The Metacarpal Region

Chapter 37The Metacarpal Region


This chapter discusses the examination and diagnosis of injuries to the metacarpal region of the horse. The detailed anatomy of the deep digital flexor tendon (DDFT) (see Chapter 70), the accessory ligament of the deep digital flexor tendon (ALDDFT) (see Chapter 71), the superficial digital flexor tendon (SDFT) (see Chapter 69), and the third interosseous muscle or suspensory ligament (SL) (see Chapter 72) is discussed elsewhere.

In the metacarpal region the interosseous ligaments attach the second (McII) and fourth (McIV) metacarpal bones to the third metacarpal bone (McIII). These ligaments ossify to a variable extent during skeletal maturation. Fibrous bands extend from the distal aspect of the McII and McIV to the medial and lateral proximal sesamoid bones (PSBs).

The proximal aspect of the third interosseous muscle or SL attaches to the proximal palmar aspect of the McIII and the palmar carpal ligament and lies between the McII and McIV. Large exostoses on the axial aspect of the McII or the McIV have the potential to impinge on the abaxial border of the SL. The carpal sheath (see Chapter 75) extends through the proximal third of the metacarpal region. The amount of fluid in the carpal sheath varies between horses but is usually bilaterally symmetrical.

The digital flexor tendon sheath (DFTS) envelops the SDFT and DDFT from the distal third of the metacarpal region to the middle of the middle phalanx. Palmar to the metacarpophalangeal joint, the sheath passes through the inelastic canal created by the palmar annular ligament (PAL), the palmar fibrocartilaginous surfaces of the PSBs, and the intersesamoidean ligament. Within the DFTS, proximal to the sesamoidean canal, the SDFT forms a ring (the manica flexoria) around the DDFT. In the palmar midsagittal plane, a synovial reflection, the vincula, attaches the SDFT to the DFTS wall. Proximal to the manica flexoria, the DDFT is attached medially and laterally by mesotendon to the DFTS wall. The lateral mesotendon is more substantial and extends farther distally.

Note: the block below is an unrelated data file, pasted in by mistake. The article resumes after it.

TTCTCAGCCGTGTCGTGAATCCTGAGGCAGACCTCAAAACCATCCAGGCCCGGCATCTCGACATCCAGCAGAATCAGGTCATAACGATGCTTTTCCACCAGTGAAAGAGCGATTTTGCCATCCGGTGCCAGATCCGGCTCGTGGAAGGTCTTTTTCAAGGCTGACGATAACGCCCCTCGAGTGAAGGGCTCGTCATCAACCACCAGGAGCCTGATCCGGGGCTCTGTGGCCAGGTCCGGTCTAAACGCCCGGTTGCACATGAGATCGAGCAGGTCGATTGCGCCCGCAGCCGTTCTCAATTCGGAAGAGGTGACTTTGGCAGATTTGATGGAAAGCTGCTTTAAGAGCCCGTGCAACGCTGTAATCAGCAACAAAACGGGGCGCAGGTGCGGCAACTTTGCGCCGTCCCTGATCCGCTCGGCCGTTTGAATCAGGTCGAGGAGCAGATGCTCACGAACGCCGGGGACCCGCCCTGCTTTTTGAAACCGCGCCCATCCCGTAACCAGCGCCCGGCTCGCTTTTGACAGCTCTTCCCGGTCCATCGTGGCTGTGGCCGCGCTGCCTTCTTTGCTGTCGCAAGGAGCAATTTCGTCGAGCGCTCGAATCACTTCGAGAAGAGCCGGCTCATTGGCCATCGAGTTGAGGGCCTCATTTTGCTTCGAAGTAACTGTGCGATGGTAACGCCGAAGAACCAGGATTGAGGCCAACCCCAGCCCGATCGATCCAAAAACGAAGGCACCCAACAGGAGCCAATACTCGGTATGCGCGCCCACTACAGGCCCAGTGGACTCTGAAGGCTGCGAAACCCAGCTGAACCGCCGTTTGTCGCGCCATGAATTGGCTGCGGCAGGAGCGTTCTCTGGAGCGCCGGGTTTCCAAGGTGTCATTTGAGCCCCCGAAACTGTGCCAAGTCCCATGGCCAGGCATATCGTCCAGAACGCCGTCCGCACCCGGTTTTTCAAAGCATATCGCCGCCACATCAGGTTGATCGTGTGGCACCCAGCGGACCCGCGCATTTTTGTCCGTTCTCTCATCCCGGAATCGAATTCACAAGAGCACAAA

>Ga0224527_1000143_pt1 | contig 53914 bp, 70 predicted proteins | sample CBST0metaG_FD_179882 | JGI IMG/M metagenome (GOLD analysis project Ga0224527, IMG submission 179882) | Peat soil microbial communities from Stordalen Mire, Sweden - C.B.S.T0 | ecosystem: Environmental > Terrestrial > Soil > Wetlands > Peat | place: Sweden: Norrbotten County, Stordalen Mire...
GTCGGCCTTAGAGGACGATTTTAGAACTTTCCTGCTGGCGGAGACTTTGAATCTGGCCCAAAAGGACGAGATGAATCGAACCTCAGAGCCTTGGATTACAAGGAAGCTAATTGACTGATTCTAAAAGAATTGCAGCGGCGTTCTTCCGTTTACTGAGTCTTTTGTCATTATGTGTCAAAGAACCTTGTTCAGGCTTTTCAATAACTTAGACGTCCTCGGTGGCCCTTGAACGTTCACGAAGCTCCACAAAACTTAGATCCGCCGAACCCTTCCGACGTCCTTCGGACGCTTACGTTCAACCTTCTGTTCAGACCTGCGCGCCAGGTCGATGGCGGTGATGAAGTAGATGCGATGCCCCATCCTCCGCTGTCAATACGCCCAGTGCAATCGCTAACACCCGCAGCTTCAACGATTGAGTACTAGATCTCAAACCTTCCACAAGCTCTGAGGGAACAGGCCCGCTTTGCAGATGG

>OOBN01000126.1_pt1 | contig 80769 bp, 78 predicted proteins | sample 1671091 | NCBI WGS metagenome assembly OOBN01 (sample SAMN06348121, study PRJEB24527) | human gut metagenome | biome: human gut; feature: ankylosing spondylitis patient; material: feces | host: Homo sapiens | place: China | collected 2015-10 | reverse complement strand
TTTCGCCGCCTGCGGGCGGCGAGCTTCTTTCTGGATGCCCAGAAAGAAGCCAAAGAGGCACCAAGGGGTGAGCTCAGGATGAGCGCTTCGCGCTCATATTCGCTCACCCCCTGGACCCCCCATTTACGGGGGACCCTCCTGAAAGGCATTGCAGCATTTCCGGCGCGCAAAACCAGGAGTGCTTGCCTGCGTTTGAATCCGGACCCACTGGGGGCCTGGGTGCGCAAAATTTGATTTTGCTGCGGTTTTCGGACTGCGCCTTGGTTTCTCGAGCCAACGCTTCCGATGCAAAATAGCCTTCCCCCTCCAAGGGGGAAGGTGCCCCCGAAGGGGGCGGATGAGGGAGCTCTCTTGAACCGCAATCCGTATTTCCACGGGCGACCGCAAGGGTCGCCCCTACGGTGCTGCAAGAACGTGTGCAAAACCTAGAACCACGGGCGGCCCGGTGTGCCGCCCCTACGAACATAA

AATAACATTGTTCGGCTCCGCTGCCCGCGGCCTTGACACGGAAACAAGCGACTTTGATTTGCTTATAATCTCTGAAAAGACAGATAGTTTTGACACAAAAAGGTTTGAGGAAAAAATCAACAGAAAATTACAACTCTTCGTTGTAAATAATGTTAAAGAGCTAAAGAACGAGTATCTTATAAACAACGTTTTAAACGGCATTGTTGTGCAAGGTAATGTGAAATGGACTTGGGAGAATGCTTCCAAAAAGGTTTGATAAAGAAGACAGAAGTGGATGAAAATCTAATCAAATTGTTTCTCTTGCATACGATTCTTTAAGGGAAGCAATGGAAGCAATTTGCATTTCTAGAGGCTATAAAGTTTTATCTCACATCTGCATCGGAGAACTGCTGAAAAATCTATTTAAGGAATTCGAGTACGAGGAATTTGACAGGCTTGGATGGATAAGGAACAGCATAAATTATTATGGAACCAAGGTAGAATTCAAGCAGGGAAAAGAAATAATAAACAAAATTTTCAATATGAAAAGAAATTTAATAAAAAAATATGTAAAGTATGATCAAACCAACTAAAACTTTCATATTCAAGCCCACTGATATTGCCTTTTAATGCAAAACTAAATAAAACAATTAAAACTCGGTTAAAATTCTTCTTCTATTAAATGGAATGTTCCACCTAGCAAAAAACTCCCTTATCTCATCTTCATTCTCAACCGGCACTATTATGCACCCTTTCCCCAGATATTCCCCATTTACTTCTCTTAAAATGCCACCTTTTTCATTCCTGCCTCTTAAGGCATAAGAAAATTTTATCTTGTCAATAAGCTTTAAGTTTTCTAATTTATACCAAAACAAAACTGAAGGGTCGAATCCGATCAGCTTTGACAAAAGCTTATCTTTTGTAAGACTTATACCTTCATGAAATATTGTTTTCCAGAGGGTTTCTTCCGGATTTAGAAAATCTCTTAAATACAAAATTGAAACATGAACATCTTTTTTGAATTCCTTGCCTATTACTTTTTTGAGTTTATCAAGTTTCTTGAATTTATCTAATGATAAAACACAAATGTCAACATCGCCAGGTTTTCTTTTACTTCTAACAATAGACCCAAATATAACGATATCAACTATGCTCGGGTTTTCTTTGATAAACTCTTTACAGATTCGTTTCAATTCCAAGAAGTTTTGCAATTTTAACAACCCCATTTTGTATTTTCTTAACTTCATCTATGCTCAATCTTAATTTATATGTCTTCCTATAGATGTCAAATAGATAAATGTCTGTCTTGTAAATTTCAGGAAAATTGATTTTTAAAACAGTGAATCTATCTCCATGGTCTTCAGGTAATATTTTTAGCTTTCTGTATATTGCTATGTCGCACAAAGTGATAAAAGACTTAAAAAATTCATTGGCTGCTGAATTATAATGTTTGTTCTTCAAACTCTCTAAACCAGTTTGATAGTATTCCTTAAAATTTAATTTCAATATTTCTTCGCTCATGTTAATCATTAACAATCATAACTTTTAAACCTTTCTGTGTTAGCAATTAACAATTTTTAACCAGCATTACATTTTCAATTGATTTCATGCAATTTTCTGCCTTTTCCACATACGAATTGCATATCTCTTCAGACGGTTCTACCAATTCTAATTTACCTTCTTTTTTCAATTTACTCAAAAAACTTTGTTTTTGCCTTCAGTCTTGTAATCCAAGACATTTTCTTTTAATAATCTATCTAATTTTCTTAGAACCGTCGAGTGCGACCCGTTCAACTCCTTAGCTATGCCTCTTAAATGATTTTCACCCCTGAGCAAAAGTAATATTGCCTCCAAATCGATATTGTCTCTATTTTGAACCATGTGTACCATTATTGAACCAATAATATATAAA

The palmar and palmar metacarpal nerves innervate the palmar metacarpal region. The SL is innervated by the medial and lateral palmar metacarpal nerves, branches of the deep branch of the lateral palmar nerve. This nerve receives contributions from the ulnar and median nerves. The medial palmar metacarpal nerve has fibers only from the median nerve, whereas the lateral palmar metacarpal nerve has fibers from the ulnar and median nerves.1 The SDFT and DDFT are innervated by the palmar nerves.2

In the proximal metacarpal region, the palmar nerves lie beneath relatively thick fascia, whereas farther distally they are more superficial. In the proximal 5 cm of the metacarpal region, the palmar metacarpal nerves and the distal palmar outpouching of the carpometacarpal joint capsule are in close proximity.


Clinical Examination

The metacarpal region should be examined visually from all angles to identify any changes in contour caused by swelling. If the limb is hairy, subtle swellings may easily be missed, especially in heavier breeds of horses, and if injury to the metacarpal region is suspected, then clipping the hair to facilitate examination can be useful. Palpation of the metacarpal region should be performed systematically with the limb bearing weight and with the limb semiflexed. With the limb bearing weight, the contour of the dorsal and palmar aspects of the limb should be straight. Distention of the medial palmar vein may reflect local inflammation. The size of the SL and its branches is assessed by running both thumbs down the dorsal and palmar borders from proximally to distally, medially, and laterally; they should remain equidistant. With the limb lifted, the margins of each of the SDFT, DDFT, ALDDFT, and SL should be carefully palpated to detect rounding of the margins, enlargement, or change in texture. Each structure should be squeezed, starting proximally and working distally, gently at first and then with increasing pressure to determine whether pain can be elicited. Careful comparison should be made with the contralateral limb, bearing in mind that lesions may be present bilaterally. Assess the response in light of the horse’s temperament and the recent work history. Abnormal stiffness of a structure may reflect previous injury. It is necessary to roll away the digital flexor tendons and compress the SL against the palmar aspect of the McIII to assess the most proximal part of the SL.